e grammar schools.
This will enable the masters to dispense altogether with monitors, and to see that the younger members of the school receive a proper share of attention.
（Charlotte Cutter was one of these assistants.
Her services at the Neck school began April 17, 1837.) In conclusion, the report says that evidently another school must be established and a building erected.
Such improvements can be made for $2,600, and it is so recommended.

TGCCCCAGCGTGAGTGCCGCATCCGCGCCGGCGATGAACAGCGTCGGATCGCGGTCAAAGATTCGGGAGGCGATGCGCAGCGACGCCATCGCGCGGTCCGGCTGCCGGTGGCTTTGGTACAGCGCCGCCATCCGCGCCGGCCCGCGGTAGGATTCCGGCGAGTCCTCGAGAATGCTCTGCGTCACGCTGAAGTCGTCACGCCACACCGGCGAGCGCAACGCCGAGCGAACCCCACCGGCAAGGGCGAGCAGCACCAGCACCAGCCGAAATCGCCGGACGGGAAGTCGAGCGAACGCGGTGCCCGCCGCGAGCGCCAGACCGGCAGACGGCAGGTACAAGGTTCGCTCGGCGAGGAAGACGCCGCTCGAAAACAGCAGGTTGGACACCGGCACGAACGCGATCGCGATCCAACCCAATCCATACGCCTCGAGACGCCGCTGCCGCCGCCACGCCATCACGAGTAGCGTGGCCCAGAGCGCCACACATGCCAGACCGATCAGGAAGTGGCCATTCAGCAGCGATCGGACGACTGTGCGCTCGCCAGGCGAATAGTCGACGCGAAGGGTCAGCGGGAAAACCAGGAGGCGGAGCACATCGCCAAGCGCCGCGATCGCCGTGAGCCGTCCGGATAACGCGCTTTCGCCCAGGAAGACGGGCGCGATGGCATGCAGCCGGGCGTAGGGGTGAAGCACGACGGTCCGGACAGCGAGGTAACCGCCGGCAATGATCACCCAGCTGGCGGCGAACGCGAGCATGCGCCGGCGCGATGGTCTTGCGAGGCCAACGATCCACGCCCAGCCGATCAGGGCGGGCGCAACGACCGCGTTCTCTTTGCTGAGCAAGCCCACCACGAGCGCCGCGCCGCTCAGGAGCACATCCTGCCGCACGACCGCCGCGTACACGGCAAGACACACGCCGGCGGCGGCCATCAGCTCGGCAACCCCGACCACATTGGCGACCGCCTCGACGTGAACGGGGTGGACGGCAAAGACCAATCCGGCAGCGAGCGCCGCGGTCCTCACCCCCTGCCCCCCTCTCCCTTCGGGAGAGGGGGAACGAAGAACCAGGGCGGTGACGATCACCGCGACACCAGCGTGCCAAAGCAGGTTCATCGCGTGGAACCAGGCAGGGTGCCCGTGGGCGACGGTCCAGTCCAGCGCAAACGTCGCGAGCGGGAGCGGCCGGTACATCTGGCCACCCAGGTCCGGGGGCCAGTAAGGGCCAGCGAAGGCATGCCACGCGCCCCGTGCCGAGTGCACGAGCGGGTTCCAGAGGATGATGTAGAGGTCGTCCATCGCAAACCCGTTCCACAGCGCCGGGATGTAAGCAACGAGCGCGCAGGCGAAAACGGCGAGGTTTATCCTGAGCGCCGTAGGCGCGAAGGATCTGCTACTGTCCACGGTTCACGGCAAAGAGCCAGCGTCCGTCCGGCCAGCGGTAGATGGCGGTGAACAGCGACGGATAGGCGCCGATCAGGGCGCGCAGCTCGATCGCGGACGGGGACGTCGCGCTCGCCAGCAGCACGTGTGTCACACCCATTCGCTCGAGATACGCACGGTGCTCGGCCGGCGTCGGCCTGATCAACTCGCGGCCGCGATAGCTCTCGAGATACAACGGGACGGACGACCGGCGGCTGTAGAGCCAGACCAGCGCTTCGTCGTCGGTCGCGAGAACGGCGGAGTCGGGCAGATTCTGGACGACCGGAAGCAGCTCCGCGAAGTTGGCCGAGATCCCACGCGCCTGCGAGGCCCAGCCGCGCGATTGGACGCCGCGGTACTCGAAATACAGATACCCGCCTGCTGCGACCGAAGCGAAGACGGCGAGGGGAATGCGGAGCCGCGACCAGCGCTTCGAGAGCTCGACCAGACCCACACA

(Signed) Charles Thompson, president; Thomas Brown, Jr., secretary.
The summer schools beyond the Neck, for this season, were under the following instructors: Miss Ann P. Whipple, of the Prospect Hill school; Rachel T. Stevens, of the Milk Row school; Miss Marv B. Gardner, of the Russell school;, Miss Irene S. Locke of the Gardner school; and Miss Sarah M. Burnham, of the Winter Hill school.
Teachers in these schools were informed, through Mr. Underwood, that they were to teach on Wednesday afternoons as heretofore.